G4S profits dented by Olympics woe
Filed under: News
Security guards group G4S have had to count the cost of last year's Olympics fiasco after seeing annual profits drop by 32% to £175 million.
The company, which is the largest employer on the London Stock Exchange with 620,000 staff in 125 countries, took a hit of £91 million on the Games project after it failed to provide all of its 10,400 contracted guards.
Stripping out the contract blow and restructuring costs of £45 million from more than 1,000 job cuts in developing markets, G4S said its profits rose by 6% to £516 million in the year to December 31.
Its reputation took a hammering after the botched London Olympics contract, when the group only fulfilled 83% of contracted shifts. The fiasco led to the resignation of two senior directors and fuelled fears that G4S may miss out on future Government contracts.
However, chief executive Nick Buckles said the underlying business performed well in 2012, with organic turnover growth of 7% largely due to a number of new North American commercial and UK government contracts.
He added: "Our market leading businesses, broad customer base and £3.5 billion a year contract pipeline give us confidence in the outlook for the group."
Deals included facilities management for the Ministry of Justice at more than 340 court buildings in the Midlands, Wales and the North of England and outsourcing services for Lincolnshire Police in the first contract of its kind to be awarded by a British police authority.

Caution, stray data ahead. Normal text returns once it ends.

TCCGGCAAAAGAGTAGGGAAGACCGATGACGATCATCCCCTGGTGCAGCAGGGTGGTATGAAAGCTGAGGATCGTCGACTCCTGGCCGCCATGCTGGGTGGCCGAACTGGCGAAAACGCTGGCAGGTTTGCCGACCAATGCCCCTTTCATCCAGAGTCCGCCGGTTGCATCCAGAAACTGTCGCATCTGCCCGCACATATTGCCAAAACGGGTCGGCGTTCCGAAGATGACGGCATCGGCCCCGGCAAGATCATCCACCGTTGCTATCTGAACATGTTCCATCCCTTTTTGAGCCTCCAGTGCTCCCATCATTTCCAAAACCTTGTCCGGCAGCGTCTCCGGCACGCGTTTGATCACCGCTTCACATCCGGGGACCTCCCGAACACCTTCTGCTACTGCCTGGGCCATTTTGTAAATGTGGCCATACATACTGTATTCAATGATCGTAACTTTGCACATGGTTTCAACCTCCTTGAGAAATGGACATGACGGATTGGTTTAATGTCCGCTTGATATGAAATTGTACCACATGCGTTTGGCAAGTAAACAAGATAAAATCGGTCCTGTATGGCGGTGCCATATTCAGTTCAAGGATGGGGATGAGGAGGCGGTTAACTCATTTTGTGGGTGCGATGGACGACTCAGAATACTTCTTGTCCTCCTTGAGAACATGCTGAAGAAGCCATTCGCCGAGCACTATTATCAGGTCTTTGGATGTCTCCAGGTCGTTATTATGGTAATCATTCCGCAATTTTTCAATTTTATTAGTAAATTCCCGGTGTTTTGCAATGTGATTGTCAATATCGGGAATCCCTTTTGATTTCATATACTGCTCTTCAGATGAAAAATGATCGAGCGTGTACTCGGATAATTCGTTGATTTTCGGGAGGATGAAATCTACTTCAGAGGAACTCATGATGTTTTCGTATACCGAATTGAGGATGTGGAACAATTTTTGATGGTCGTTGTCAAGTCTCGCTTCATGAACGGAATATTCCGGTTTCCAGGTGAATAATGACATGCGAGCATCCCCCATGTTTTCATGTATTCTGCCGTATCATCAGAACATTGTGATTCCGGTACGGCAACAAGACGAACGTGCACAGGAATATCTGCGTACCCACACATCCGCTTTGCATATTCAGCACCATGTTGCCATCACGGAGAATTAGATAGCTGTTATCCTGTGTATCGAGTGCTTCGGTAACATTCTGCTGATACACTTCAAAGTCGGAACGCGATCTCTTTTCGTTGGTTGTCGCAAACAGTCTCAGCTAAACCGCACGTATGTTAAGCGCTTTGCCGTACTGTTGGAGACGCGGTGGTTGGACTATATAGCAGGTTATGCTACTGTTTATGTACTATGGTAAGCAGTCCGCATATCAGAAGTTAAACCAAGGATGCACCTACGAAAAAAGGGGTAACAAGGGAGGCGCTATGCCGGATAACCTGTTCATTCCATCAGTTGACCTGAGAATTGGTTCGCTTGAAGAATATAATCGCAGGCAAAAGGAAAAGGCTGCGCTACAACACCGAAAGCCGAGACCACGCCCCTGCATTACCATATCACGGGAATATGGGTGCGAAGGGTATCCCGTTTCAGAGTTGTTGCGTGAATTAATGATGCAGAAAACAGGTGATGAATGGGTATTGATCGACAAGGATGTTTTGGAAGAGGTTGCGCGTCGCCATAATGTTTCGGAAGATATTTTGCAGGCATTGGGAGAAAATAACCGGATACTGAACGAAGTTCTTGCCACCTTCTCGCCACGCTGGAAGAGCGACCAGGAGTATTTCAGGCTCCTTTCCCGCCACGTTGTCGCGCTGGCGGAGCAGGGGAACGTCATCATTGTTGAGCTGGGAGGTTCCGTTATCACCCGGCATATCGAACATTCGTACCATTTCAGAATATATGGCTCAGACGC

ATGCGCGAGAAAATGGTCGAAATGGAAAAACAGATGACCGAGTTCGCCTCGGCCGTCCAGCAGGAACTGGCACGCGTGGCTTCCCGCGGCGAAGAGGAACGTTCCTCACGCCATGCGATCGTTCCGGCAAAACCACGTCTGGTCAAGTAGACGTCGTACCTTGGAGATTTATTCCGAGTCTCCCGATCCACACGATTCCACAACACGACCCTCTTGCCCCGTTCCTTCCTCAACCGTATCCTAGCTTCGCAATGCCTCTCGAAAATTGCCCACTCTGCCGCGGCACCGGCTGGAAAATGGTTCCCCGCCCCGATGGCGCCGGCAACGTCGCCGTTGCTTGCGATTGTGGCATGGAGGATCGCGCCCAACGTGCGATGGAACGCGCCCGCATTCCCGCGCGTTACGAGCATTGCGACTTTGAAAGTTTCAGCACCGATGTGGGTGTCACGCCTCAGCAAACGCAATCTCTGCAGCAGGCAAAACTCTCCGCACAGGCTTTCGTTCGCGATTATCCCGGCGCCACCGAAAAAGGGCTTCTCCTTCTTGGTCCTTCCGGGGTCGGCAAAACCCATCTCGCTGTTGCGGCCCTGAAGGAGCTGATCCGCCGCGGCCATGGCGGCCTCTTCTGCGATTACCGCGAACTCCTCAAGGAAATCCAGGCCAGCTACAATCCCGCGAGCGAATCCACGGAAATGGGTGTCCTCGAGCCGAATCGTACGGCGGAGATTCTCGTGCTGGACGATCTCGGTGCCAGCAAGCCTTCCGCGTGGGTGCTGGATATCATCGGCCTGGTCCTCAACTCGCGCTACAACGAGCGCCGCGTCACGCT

While its UK government businesses performed "extremely strongly" last year, the company said it would be hard to maintain such high growth this year. However, it expects more double-digit growth in developing markets.
G4S shares were 2% lower but have risen 17% in the year to date as the group attempts to draw a line under the Olympics shambles.
Keith Bowman, equity analyst at Hargreaves Lansdown stockbrokers, said: "Significant opportunities to help governments cut costs persist, while the group's track record and diversity should eventually allow it to recover from its own annus horribilis."